In rock, certain codes of deference apply. Such as: don't hug Bob Dylan. "His people tell you not to even touch him," says Kings of Leon drummer Nathan Followill, "but when he walked into our trailer, I hugged him before I could even think about it.
"After that he had to hug us all, and my brother Jared accidentally knocked his hat off. His security guys were furious."
These are royal times for the Kings of Leon. Their third album Because of the Times reached No. 1 in Britain this year, and appeared in many a critic's best of the year list. After supporting Dylan and U2, the Nashville, Tennessee-raised band are gaining ground on home turf.
I've joined them ahead of their performance on American show Late Night with Conan O'Brien. Next night, they play New York's Roseland Ballroom; the gig sold out in 28 minutes. "The UK fever is starting to spread," says singer and guitarist Caleb Followill.
Bassist Jared is the third Followill brother in the band, and these three sons of a defrocked Pentecostal minister are joined by their first cousin Matthew Followill on lead guitar. Whiling away the time before they're on, talk turns to the previous evening when the eldest Followill, Nathan, proposed to his girlfriend Jessie Baylin at her parents' New York restaurant.
"I bought them a bottle of Cristal, then had a long hot bath and just wept," Caleb says.
For the Kings of Leon, whose appetite for the more carnal trappings of fame is well documented, Nathan's engagement has ramifications. When I meet Nathan and Caleb for a proper chat the following morning, both are adjusting to the altered terrain.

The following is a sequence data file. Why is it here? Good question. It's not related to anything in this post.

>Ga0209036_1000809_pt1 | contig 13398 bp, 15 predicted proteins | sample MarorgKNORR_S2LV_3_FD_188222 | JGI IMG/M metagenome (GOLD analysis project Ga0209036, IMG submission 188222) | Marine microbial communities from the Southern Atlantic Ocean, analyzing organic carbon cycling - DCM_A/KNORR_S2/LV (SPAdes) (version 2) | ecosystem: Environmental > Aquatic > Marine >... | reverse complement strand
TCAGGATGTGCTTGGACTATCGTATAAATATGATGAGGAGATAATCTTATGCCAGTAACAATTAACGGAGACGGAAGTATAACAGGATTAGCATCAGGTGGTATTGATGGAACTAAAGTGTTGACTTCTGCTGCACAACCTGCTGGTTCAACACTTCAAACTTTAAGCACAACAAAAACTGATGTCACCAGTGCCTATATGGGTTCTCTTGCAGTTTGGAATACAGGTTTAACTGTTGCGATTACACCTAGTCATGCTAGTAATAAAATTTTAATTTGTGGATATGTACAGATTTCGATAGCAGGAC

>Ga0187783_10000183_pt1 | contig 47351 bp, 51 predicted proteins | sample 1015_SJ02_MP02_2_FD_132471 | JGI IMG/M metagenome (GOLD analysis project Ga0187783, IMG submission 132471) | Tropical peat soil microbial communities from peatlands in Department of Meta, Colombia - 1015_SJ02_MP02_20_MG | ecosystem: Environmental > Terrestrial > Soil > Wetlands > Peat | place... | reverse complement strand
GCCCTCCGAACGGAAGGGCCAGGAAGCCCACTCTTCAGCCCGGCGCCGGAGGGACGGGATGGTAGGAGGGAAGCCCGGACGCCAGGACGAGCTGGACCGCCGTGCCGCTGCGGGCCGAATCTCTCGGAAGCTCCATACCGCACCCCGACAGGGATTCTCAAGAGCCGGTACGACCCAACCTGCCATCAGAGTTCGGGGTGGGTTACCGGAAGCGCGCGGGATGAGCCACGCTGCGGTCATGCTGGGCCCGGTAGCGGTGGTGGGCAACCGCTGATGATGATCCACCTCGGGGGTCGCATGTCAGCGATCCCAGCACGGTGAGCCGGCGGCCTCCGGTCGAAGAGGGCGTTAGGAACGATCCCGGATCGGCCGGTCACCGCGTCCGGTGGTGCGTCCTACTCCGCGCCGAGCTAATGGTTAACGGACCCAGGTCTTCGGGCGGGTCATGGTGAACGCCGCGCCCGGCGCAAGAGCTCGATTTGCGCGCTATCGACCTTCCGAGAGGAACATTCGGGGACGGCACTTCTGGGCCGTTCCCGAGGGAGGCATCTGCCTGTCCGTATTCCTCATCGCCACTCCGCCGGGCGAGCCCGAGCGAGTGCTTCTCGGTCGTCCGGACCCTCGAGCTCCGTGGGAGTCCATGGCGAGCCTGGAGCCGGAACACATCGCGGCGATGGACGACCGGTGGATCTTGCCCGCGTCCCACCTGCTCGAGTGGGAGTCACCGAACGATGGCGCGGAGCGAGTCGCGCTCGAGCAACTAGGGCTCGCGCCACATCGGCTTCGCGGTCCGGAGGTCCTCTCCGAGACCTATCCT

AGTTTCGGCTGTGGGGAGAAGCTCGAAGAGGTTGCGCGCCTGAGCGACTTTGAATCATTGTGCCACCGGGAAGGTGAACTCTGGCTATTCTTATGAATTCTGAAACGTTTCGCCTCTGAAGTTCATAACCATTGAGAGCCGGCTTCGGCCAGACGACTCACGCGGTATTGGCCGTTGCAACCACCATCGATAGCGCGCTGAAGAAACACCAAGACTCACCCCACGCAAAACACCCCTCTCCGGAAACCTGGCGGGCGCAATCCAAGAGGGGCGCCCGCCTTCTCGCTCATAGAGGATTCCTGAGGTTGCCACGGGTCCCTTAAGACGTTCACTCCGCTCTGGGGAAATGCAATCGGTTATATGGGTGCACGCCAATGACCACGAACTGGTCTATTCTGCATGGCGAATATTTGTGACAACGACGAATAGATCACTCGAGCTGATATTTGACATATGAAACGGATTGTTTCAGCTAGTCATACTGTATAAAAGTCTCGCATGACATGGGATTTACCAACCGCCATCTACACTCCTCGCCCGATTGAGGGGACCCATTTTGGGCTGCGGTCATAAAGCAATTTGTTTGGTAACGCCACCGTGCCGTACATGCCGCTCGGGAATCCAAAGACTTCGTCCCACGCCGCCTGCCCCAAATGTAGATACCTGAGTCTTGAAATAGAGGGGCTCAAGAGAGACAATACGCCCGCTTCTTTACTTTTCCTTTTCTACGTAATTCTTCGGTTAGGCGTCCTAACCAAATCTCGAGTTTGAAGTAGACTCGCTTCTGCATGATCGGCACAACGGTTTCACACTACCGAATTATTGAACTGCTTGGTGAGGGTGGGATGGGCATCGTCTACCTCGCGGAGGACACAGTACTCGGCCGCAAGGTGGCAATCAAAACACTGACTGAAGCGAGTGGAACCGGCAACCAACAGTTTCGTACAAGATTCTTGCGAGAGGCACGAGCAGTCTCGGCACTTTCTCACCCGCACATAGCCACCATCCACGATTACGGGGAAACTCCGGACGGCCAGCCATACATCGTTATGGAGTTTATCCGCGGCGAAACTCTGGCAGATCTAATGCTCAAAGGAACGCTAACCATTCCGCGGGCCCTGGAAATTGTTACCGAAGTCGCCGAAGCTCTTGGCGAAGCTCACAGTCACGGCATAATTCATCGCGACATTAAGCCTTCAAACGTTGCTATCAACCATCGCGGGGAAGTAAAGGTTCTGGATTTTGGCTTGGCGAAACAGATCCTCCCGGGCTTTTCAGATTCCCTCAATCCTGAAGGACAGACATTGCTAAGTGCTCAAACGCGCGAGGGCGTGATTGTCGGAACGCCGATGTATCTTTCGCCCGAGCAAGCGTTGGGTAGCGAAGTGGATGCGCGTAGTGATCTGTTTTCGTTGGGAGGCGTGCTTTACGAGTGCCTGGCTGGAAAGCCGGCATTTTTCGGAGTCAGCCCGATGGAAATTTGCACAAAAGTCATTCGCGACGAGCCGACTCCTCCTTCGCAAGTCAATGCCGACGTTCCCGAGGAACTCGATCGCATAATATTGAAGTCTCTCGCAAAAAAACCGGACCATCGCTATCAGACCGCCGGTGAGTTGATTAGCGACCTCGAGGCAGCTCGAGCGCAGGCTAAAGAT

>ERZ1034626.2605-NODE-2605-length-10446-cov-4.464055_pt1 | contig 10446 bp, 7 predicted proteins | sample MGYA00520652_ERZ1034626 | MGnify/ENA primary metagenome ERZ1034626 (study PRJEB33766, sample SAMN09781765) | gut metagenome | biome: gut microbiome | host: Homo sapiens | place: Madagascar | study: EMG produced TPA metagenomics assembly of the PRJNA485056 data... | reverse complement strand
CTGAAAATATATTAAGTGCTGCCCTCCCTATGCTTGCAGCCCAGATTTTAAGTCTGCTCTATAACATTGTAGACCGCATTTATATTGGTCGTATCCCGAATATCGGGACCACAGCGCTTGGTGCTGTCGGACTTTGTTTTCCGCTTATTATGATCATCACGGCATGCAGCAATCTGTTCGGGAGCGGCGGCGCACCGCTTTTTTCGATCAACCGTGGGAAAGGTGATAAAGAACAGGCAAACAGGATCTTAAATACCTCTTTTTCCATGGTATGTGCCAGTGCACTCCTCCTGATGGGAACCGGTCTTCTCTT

"If he doesn't get a pre-nuptial agreement, he's an idiot," Caleb says. "Me and him have a lot invested in each other," he adds, not looking at his brother. "We started this band. We've bought land and houses together. We've been best friends since we were little biddy boys. I don't want him to make mistakes."
But surely being in a band and having a committed relationship needn't be incompatible?
"No, but we have friends in bands who are married and their songs start being watered down because they're all about the same girl. I mean, Nathan's not writing the lyrics, but even still."
Nathan: "Look at Bono - he's been married his whole career."
Caleb: "True, but Bono still loves Bono. It's still all about him. I'll have girls come to the show who are beautiful and are in love with me, but as soon as I let them in, they start to try to change me. They don't like me going to this party, or being seen [in] pictures with that girl. But that's what I do. This is my life."
Nathan: "It's different for me, dude. I'm pushing 30."
Caleb: "You're not, you're 28."
Nathan: "It's always hard when big brother starts devoting time to a girl that would normally be devoted to little brother."
Intriguingly, Because of the Times takes its name from a preachers' conference in Louisiana that the Followill brothers used to attend with their dad as kids. Nathan says it was a chance for them to put on their best clothes, meet girls and catch up with friends.
Those were happy, fairly innocent times, with any conflict between desire and the brothers' Christian upbringing yet to be tested. But with adolescence came disillusionment, and Caleb fell hardest.